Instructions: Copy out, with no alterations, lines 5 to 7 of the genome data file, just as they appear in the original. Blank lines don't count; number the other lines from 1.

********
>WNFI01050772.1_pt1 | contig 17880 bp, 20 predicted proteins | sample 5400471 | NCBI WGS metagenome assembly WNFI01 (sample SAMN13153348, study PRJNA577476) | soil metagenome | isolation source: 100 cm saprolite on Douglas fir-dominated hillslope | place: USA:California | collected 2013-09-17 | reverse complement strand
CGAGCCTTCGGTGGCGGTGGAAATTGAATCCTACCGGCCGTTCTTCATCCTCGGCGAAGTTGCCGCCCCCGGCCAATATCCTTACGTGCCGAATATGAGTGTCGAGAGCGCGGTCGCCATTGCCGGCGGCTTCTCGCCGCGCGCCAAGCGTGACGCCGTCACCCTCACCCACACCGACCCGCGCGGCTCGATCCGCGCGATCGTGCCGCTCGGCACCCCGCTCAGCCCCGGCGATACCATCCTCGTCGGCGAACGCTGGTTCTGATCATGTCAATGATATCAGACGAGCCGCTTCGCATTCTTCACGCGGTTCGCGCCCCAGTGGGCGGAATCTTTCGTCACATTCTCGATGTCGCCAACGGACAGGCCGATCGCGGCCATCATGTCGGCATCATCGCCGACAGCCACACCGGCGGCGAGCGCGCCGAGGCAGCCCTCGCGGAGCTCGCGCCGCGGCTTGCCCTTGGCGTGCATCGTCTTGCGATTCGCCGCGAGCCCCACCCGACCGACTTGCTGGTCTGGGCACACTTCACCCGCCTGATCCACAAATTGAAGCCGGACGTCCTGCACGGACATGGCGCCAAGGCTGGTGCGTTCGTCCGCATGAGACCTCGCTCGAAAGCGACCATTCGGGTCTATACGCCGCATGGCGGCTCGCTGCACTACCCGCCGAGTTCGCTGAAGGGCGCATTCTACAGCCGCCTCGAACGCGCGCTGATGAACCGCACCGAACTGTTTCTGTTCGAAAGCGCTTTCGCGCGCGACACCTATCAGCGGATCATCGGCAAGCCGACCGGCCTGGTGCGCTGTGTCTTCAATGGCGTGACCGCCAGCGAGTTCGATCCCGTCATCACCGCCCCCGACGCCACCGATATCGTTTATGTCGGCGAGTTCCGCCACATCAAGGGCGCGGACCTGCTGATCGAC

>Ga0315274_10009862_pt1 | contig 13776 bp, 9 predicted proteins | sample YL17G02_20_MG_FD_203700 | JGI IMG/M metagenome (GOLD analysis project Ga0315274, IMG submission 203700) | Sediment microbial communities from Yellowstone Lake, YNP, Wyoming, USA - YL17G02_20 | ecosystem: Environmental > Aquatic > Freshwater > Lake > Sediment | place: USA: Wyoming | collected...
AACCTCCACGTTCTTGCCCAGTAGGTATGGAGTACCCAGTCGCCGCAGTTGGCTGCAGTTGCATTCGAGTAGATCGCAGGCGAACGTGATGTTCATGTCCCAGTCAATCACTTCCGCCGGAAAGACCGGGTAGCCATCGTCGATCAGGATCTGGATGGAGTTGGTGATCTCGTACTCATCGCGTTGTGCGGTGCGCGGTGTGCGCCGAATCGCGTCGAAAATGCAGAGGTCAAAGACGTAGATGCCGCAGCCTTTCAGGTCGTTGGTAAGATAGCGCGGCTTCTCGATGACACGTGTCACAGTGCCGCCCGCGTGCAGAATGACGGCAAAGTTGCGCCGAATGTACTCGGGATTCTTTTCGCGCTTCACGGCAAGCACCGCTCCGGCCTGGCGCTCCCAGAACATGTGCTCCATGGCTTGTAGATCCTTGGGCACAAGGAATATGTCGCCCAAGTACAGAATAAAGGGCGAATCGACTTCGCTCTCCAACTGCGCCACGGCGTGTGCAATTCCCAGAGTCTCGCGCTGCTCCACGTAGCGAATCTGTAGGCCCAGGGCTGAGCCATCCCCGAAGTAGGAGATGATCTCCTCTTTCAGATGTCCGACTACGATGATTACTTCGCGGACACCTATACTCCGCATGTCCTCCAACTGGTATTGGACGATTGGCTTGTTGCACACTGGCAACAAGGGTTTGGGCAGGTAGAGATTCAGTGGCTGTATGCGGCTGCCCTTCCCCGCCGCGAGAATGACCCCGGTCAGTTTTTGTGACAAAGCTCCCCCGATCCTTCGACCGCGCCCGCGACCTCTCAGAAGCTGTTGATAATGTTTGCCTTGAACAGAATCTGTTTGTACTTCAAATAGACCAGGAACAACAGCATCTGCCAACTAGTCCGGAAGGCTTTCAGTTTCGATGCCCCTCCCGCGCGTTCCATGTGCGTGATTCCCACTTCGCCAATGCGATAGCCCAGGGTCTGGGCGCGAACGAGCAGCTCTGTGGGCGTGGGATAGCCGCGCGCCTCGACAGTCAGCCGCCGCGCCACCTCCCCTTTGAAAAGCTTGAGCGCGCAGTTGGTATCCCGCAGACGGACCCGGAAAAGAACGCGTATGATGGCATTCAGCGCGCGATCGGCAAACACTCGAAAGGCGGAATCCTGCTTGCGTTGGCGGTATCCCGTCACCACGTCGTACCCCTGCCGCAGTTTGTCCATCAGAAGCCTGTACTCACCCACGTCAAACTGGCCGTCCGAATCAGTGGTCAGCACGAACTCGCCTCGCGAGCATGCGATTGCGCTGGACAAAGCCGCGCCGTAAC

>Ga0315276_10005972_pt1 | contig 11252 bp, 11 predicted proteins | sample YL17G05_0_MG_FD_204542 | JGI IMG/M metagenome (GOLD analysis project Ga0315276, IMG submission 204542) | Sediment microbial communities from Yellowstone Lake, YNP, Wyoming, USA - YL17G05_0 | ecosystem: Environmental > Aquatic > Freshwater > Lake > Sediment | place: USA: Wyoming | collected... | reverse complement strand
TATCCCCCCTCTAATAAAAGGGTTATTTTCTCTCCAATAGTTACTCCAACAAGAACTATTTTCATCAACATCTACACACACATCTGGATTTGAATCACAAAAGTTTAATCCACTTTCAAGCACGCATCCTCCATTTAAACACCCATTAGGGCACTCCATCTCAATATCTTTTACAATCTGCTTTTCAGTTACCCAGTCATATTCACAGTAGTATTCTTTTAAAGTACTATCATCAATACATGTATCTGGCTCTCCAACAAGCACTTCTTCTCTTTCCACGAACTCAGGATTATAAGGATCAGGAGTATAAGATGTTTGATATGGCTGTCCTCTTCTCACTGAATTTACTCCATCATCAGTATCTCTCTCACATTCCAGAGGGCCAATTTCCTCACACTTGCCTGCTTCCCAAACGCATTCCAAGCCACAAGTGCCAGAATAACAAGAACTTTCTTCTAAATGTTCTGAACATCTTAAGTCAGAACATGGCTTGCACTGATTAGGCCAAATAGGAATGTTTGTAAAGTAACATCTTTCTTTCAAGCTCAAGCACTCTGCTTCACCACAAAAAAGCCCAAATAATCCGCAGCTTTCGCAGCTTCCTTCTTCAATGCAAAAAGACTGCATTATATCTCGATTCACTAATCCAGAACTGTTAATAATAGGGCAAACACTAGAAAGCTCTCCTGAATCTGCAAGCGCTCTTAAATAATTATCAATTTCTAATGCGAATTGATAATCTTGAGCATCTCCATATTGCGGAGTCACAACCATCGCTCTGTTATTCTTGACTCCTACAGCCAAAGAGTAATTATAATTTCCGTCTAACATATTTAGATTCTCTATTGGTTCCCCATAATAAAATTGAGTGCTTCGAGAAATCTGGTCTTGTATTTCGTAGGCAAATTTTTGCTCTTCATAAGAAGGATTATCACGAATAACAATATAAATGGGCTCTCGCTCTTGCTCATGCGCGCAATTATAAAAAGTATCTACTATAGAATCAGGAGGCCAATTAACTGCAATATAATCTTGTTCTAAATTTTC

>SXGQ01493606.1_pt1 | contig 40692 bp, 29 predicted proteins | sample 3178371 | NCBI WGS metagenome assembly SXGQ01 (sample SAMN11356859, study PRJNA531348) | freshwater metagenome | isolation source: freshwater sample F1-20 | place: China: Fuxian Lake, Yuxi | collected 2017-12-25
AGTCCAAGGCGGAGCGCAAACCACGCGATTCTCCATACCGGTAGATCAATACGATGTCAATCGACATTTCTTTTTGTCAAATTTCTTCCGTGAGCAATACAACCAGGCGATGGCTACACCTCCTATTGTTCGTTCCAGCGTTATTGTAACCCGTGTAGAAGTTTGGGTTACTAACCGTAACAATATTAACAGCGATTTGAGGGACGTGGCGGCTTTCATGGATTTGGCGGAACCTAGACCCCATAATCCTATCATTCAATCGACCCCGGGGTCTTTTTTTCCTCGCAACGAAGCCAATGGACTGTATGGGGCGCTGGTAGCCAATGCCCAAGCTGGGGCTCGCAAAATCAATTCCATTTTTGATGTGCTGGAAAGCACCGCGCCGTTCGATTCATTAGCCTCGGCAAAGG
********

>Ga0315276_10005972_pt1 | contig 11252 bp, 11 predicted proteins | sample YL17G05_0_MG_FD_204542 | JGI IMG/M metagenome (GOLD analysis project Ga0315276, IMG submission 204542) | Sediment microbial communities from Yellowstone Lake, YNP, Wyoming, USA - YL17G05_0 | ecosystem: Environmental > Aquatic > Freshwater > Lake > Sediment | place: USA: Wyoming | collected... | reverse complement strand
TATCCCCCCTCTAATAAAAGGGTTATTTTCTCTCCAATAGTTACTCCAACAAGAACTATTTTCATCAACATCTACACACACATCTGGATTTGAATCACAAAAGTTTAATCCACTTTCAAGCACGCATCCTCCATTTAAACACCCATTAGGGCACTCCATCTCAATATCTTTTACAATCTGCTTTTCAGTTACCCAGTCATATTCACAGTAGTATTCTTTTAAAGTACTATCATCAATACATGTATCTGGCTCTCCAACAAGCACTTCTTCTCTTTCCACGAACTCAGGATTATAAGGATCAGGAGTATAAGATGTTTGATATGGCTGTCCTCTTCTCACTGAATTTACTCCATCATCAGTATCTCTCTCACATTCCAGAGGGCCAATTTCCTCACACTTGCCTGCTTCCCAAACGCATTCCAAGCCACAAGTGCCAGAATAACAAGAACTTTCTTCTAAATGTTCTGAACATCTTAAGTCAGAACATGGCTTGCACTGATTAGGCCAAATAGGAATGTTTGTAAAGTAACATCTTTCTTTCAAGCTCAAGCACTCTGCTTCACCACAAAAAAGCCCAAATAATCCGCAGCTTTCGCAGCTTCCTTCTTCAATGCAAAAAGACTGCATTATATCTCGATTCACTAATCCAGAACTGTTAATAATAGGGCAAACACTAGAAAGCTCTCCTGAATCTGCAAGCGCTCTTAAATAATTATCAATTTCTAATGCGAATTGATAATCTTGAGCATCTCCATATTGCGGAGTCACAACCATCGCTCTGTTATTCTTGACTCCTACAGCCAAAGAGTAATTATAATTTCCGTCTAACATATTTAGATTCTCTATTGGTTCCCCATAATAAAATTGAGTGCTTCGAGAAATCTGGTCTTGTATTTCGTAGGCAAATTTTTGCTCTTCATAAGAAGGATTATCACGAATAACAATATAAATGGGCTCTCGCTCTTGCTCATGCGCGCAATTATAAAAAGTATCTACTATAGAATCAGGAGGCCAATTAACTGCAATATAATCTTGTTCTAAATTTTC

>SXGQ01493606.1_pt1 | contig 40692 bp, 29 predicted proteins | sample 3178371 | NCBI WGS metagenome assembly SXGQ01 (sample SAMN11356859, study PRJNA531348) | freshwater metagenome | isolation source: freshwater sample F1-20 | place: China: Fuxian Lake, Yuxi | collected 2017-12-25